Unemployment in Socially Disadvantaged Communities in Tennessee, US, During the COVID-19


Urban studies related to previous pandemics and impacts on cities focused on vulnerable categories including poor and marginalized groups. We continue this tradition and analyze unemployment outcomes in a context of a multi-dimensional social disadvantage that is unfolding during the ongoing public health crisis. For this, we first propose an approach to identify communities by social disadvantage status captured by several key metrics. Second, we apply this methodology in the study of the effect of social disadvantage on unemployment during the COVID-19 and measure the COVID-19-related economic impact using the most recent data on unemployment. The study focuses upon vulnerable communities in in the southeastern US (Tennessee) with a concentration of high social vulnerability and rural communities. While all communities initially experienced the impact that was both sudden and severe, communities that had lower social disadvantage pre-COVID were much more likely to start resuming economic activities earlier than communities that were already vulnerable pre-COVID due to high social disadvantage with further implications upon community well-being. The impact of social disadvantage grew stronger post-COVID compared with the pre-pandemic period. In addition, we investigate worker characteristics associated with adverse labor market outcomes during the later stage of the current economic recession. We show that some socio-demographic groups have a systematically higher likelihood of being unemployed. Compared with the earlier stages, racial membership, poverty and loss of employment go hand in hand, while ethnic membership (Hispanics) and younger male workers are not associated with higher unemployment. Overall, the study contributes to a growing contemporaneous research on the consequences of the COVID-19 recession. Motivated by the lack of the research on the spatial aspect of the COVID-19-caused economic recession and its economic impacts upon the vulnerable communities during the later stages, we further contribute to the research gap.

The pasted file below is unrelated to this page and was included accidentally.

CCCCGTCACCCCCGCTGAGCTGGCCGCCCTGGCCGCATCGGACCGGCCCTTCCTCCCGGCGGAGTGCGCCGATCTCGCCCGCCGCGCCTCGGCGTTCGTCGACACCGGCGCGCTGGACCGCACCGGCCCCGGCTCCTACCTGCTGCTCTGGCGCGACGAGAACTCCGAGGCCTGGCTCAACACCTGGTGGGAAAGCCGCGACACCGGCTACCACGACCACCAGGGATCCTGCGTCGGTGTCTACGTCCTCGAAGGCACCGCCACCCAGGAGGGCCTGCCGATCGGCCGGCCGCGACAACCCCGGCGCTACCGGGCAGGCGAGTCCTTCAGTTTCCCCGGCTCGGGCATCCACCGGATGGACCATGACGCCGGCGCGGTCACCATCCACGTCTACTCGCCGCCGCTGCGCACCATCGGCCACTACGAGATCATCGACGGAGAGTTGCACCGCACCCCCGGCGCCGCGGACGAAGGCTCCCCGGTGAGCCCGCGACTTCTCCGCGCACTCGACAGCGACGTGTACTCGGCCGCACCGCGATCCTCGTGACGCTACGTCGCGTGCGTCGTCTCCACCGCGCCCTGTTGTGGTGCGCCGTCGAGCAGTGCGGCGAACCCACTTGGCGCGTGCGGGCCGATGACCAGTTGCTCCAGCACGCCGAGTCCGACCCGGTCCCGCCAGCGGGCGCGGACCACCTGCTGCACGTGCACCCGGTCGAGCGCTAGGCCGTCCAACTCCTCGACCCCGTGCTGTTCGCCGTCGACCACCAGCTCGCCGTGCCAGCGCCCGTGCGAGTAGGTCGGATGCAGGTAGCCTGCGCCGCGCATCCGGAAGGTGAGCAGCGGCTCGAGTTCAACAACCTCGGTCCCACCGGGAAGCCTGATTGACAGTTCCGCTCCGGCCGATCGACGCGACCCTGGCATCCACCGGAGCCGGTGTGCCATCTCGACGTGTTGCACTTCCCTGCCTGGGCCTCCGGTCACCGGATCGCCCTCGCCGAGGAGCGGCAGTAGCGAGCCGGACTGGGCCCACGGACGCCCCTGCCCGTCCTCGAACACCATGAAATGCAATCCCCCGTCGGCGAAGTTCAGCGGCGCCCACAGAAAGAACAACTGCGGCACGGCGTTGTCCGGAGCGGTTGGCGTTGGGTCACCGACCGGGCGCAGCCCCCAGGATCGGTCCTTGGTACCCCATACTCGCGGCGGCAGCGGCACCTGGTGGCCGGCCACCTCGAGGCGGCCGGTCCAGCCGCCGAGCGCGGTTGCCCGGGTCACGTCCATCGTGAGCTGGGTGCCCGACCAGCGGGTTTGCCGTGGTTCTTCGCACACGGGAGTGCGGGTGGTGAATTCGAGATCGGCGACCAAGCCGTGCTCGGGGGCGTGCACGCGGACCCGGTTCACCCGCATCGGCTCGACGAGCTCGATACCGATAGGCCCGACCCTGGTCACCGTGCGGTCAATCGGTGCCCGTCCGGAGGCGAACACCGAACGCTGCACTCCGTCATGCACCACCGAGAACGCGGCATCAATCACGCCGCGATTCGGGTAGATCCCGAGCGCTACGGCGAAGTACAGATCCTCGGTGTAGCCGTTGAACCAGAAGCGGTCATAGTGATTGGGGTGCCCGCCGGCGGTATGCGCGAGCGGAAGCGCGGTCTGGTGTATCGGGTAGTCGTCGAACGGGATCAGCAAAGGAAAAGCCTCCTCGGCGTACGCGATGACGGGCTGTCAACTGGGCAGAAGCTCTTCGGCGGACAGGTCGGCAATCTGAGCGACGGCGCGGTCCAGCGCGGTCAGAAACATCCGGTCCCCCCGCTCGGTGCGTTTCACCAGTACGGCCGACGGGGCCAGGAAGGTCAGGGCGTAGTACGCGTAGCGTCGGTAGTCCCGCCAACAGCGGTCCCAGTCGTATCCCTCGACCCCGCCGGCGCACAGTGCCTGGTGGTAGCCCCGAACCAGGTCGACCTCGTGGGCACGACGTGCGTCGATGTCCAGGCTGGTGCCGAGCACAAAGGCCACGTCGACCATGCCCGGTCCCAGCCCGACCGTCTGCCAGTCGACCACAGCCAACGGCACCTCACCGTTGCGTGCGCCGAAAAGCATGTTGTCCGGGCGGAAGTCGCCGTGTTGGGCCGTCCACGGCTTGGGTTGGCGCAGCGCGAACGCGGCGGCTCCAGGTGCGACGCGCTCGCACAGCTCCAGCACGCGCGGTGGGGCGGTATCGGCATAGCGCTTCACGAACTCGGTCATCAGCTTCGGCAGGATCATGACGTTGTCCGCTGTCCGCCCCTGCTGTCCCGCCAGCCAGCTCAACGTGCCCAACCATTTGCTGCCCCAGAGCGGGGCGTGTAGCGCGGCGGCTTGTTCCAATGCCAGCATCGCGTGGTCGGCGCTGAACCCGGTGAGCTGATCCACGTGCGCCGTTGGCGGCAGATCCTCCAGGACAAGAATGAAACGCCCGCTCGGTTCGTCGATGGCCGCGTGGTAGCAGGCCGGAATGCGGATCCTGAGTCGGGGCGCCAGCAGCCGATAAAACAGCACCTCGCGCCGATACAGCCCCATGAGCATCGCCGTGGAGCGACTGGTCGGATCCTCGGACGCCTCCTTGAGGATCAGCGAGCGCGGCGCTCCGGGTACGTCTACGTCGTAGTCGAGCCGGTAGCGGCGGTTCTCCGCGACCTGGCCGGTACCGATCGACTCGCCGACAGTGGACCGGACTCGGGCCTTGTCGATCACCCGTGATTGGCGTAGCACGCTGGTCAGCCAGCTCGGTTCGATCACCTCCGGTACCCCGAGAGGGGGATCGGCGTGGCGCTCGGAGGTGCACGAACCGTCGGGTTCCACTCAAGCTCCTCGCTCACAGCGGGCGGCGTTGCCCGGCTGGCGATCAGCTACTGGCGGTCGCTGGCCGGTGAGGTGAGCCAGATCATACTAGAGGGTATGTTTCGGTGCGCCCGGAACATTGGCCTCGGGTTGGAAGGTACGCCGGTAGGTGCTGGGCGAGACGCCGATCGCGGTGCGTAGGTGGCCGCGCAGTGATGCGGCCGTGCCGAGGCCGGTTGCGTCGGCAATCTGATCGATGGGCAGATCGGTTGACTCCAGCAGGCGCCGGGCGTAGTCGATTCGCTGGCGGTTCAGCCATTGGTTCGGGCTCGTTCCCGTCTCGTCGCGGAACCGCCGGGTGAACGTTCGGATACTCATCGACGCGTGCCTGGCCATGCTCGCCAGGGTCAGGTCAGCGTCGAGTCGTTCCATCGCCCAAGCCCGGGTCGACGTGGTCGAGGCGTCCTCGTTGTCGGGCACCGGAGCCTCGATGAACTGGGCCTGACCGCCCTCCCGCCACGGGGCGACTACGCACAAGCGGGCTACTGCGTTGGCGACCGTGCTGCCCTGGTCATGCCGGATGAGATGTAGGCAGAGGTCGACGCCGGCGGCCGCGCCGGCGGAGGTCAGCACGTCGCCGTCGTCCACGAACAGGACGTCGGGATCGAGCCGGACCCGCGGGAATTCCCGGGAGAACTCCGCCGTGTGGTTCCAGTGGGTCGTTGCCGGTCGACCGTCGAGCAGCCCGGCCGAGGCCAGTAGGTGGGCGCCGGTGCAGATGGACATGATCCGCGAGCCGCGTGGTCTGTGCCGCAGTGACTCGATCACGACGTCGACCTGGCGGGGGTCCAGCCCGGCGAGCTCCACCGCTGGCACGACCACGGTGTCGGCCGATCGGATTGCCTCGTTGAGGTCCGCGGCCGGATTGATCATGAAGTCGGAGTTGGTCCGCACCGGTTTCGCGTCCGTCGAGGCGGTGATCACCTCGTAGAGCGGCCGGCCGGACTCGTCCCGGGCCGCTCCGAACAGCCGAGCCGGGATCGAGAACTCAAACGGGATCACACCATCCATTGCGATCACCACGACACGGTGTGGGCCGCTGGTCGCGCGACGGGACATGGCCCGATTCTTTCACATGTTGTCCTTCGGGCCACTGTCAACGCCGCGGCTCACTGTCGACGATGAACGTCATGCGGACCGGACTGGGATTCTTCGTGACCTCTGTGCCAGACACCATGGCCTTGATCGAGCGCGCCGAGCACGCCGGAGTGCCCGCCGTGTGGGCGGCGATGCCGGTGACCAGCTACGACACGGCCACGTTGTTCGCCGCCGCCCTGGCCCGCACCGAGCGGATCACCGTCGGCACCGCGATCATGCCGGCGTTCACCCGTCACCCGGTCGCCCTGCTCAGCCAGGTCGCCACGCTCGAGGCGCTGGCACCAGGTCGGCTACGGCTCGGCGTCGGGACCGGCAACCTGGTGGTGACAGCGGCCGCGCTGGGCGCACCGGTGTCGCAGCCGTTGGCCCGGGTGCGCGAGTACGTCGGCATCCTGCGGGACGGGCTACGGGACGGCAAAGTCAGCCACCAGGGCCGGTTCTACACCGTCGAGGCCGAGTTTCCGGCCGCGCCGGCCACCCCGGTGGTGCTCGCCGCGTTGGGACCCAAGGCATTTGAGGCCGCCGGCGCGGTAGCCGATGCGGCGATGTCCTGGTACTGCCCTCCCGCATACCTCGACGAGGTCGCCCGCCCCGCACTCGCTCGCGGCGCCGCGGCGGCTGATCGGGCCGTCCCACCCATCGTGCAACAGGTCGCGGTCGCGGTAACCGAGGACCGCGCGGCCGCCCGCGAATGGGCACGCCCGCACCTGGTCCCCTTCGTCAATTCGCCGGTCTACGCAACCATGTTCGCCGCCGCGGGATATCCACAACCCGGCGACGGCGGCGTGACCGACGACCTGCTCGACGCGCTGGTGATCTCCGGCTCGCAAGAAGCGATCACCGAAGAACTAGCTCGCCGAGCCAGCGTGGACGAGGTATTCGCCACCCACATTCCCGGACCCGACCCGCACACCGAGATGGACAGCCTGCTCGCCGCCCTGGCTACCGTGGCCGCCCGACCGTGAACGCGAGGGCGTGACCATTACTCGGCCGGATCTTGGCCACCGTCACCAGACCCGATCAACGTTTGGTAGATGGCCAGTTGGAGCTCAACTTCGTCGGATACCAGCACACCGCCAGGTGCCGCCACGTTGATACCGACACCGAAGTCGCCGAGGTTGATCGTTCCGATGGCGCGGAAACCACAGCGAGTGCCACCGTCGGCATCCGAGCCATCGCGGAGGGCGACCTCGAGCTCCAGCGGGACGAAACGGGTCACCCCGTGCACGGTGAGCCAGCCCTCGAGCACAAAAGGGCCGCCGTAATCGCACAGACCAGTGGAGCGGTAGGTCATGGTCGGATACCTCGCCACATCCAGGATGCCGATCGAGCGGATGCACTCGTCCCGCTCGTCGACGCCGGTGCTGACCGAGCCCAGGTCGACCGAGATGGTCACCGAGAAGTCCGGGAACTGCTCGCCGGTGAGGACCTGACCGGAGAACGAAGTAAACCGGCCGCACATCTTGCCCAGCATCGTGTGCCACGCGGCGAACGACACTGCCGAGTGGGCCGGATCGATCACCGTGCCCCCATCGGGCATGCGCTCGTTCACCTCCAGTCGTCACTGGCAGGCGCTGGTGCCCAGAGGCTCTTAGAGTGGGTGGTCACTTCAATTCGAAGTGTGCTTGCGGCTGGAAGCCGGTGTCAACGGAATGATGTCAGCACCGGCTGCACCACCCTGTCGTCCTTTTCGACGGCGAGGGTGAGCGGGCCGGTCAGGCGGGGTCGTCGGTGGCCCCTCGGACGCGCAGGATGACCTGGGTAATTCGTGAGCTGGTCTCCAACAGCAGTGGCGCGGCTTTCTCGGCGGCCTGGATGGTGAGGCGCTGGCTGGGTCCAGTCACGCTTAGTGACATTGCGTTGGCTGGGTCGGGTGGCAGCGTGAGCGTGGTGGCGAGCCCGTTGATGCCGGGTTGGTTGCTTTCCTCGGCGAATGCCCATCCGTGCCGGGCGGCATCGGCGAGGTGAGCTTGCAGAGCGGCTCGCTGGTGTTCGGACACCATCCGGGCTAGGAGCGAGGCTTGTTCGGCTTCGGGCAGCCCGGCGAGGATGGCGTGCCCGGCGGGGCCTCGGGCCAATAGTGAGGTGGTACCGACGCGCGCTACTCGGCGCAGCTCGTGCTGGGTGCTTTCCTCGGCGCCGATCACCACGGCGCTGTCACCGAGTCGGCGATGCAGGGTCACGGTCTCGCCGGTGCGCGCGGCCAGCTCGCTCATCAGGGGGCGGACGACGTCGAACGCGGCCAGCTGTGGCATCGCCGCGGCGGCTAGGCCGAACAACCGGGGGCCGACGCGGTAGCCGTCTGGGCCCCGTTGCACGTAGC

Publication Title

Frontiers in Sustainable Cities